One of my favourite weekday dinners is the clean-out-the-fridge salad.…
It wouldn’t be Calgary if we didn’t get some of that terrible white stuff in May! While my little plants shiver in their beds outside, all I can do is look for a silver lining. At least the cooler weather allows me enjoy what will hopefully be the last wintery meal until well into September! The fresh spring harvest is already pouring into the farmers markets, and soon we will forget our root vegetables for the time being. I decided to give the humble beet one last day in the spotlight by cooking up a batch of borscht.
This recipe is an amalgam of my grandmothers traditional Ukrainian borscht, an Austrian recipe from my “soups and stocks” teacher at SAIT, and a few tricks of my own I have picked up along the way. Feel free to tweak and change it to fit your own tastes, and please don’t tell my grandmother that I’ve tampered with her recipe!
6 large beets
1 large carrot
½ small cabbage
150g left over roast -beef is best
3 bay leaves
1 ½ tsp caraway seeds
1 ½ tsp dried dill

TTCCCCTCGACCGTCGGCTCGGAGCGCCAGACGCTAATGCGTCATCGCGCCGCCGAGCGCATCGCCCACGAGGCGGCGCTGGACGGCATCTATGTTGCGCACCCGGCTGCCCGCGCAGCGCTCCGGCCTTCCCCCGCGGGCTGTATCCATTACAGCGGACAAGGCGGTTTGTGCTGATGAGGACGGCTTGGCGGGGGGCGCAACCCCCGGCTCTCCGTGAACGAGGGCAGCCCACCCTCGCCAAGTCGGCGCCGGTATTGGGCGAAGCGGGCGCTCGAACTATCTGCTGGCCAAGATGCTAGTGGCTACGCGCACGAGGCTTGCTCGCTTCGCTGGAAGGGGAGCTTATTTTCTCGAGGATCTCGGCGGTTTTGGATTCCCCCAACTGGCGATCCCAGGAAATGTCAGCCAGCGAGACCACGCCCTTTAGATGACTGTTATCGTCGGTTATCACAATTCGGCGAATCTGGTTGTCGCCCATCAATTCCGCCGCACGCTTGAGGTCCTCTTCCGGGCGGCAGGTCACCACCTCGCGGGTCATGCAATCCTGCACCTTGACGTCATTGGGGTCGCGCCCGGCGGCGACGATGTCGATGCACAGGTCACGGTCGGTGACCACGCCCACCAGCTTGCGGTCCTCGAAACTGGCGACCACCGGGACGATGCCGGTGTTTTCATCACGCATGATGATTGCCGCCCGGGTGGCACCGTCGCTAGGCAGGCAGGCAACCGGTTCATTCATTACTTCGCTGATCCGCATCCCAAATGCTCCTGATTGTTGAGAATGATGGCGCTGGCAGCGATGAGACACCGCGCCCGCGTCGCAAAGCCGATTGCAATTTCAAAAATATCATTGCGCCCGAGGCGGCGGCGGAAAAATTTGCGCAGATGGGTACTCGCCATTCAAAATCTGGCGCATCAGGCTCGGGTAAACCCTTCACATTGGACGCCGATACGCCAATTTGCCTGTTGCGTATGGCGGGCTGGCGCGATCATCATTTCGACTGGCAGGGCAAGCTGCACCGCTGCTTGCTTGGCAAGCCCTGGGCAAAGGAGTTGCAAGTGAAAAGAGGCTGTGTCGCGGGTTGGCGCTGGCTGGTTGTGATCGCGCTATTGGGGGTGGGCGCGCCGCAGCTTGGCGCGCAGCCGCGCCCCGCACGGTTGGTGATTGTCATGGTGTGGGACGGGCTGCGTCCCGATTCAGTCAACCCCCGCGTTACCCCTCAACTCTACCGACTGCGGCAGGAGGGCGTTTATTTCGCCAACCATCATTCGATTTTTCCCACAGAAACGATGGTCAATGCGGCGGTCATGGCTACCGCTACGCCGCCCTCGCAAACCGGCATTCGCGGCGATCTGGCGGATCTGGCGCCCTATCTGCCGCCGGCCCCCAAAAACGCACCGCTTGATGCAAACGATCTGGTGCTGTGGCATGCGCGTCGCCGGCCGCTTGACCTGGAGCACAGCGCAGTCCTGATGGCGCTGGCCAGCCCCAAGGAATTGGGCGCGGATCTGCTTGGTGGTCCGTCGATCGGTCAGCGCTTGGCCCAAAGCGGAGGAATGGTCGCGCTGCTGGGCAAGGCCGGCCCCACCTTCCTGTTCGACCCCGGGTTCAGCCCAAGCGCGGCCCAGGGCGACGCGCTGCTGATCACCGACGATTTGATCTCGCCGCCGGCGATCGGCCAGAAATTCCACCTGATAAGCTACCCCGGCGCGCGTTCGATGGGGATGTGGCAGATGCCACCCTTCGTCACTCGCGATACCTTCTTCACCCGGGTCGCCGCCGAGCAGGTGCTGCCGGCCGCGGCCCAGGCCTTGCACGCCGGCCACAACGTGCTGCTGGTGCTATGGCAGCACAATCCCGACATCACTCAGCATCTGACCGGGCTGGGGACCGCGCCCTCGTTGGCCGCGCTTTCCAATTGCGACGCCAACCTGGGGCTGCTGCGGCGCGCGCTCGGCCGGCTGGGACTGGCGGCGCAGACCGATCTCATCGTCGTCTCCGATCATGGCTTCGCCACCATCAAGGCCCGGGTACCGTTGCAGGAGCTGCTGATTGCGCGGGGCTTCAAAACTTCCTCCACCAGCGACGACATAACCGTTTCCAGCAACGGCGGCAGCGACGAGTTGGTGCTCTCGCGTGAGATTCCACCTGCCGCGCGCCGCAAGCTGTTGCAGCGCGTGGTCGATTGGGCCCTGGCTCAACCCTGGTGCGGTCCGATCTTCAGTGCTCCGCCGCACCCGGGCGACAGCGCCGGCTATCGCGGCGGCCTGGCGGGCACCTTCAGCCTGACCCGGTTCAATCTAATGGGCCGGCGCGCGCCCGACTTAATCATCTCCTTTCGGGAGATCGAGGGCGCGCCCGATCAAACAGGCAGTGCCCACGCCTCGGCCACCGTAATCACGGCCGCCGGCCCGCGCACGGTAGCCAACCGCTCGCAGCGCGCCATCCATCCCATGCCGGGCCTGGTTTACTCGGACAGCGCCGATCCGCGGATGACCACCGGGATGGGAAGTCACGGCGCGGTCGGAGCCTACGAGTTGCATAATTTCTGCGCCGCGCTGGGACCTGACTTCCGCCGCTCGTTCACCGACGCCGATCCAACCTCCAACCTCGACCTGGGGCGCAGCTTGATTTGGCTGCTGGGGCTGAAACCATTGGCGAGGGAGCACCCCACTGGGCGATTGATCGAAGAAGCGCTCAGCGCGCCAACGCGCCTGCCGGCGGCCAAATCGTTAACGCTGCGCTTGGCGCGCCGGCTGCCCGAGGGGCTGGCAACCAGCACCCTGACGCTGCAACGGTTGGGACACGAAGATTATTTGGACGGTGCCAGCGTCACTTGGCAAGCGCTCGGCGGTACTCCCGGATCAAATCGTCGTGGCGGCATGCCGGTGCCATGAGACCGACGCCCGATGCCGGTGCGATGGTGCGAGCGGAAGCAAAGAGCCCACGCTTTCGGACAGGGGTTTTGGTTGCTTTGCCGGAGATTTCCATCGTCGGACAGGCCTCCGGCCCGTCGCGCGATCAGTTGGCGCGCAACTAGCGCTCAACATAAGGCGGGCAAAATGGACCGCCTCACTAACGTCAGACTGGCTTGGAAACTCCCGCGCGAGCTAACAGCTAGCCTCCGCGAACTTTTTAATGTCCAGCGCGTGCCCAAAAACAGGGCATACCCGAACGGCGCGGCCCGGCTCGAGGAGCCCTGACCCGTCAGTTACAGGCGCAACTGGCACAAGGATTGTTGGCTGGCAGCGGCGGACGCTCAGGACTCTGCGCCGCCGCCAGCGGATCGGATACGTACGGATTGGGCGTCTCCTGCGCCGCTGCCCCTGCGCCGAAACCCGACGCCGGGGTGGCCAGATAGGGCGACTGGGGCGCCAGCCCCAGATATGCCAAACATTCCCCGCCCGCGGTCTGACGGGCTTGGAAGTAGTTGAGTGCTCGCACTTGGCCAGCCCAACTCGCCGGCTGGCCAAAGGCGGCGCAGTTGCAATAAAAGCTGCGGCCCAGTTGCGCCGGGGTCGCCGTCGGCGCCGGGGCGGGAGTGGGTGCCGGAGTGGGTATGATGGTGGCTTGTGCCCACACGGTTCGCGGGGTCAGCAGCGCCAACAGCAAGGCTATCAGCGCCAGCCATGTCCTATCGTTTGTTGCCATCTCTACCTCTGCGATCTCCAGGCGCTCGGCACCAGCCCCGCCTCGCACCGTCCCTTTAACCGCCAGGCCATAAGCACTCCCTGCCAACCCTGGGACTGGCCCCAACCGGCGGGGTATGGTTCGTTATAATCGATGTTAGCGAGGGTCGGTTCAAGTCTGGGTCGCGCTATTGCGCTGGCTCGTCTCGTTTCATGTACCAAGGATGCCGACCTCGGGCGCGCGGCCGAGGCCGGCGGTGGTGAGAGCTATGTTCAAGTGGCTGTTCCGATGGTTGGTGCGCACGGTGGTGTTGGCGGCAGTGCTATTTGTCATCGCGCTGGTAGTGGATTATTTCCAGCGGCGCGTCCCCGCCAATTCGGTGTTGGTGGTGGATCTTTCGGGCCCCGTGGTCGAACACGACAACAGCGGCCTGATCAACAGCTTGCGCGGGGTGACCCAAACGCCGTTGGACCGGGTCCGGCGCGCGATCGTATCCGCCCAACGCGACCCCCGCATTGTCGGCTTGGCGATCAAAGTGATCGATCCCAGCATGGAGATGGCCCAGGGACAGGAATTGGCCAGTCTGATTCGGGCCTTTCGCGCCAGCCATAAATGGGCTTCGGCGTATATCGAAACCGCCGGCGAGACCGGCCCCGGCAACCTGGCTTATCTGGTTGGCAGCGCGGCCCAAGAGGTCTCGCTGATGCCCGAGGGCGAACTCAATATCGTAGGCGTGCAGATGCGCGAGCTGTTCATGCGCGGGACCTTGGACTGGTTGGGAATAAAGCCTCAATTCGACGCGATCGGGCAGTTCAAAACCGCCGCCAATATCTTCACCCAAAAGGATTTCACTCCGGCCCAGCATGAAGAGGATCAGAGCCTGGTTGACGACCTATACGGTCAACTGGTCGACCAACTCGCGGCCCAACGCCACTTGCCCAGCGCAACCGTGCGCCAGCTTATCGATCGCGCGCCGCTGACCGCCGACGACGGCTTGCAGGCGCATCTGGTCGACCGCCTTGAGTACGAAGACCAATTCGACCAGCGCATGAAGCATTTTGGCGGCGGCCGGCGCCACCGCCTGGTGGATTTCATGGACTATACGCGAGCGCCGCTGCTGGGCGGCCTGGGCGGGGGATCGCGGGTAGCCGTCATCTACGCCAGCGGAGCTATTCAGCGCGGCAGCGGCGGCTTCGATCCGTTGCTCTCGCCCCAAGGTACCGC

2 ½ L beef stock
Salt and pepper to taste
Approximately 3 tbsp balsamic vinegar -taste after adding each tablespoon
Preheat oven to 350F. Wash the beets thoroughly and cut them in half lengthwise. Roast the beets for about 20 minutes, until they are just starting to soften up. Set aside to cool.
While the beets are roasting, julienne carrot, leeks, cabbage, and beef. Once beets have cooled down, peel and julienne them as well.
In a 6 L soup pot, saute carrots, leeks, cabbage and caraway seeds for a few minutes until they become fragrant. Add the beets, dill, stock and bay leaves. Bring to a gentle simmer for 30 minutes.
Add the roast and simmer for an additional 30 minutes. Finally, add the salt, pepper and vinegar, adjust to your own taste.
Serve with a dollop of sour cream and a crusty roll. Enjoy!
A few helpful tips:
This soup freezes beautifully, and makes a great starter to any hearty prairie meal!
Like most recipes, a sharp knife is your most important tool. Make sure to give your knife a good hone before tackling all that julienning, and keep in mind, cutting on glass or plastic cutting boards dulls you knife much quicker than wood or wood composite cutting boards. If doing so, you may have to stop and re-hone your knife half way through.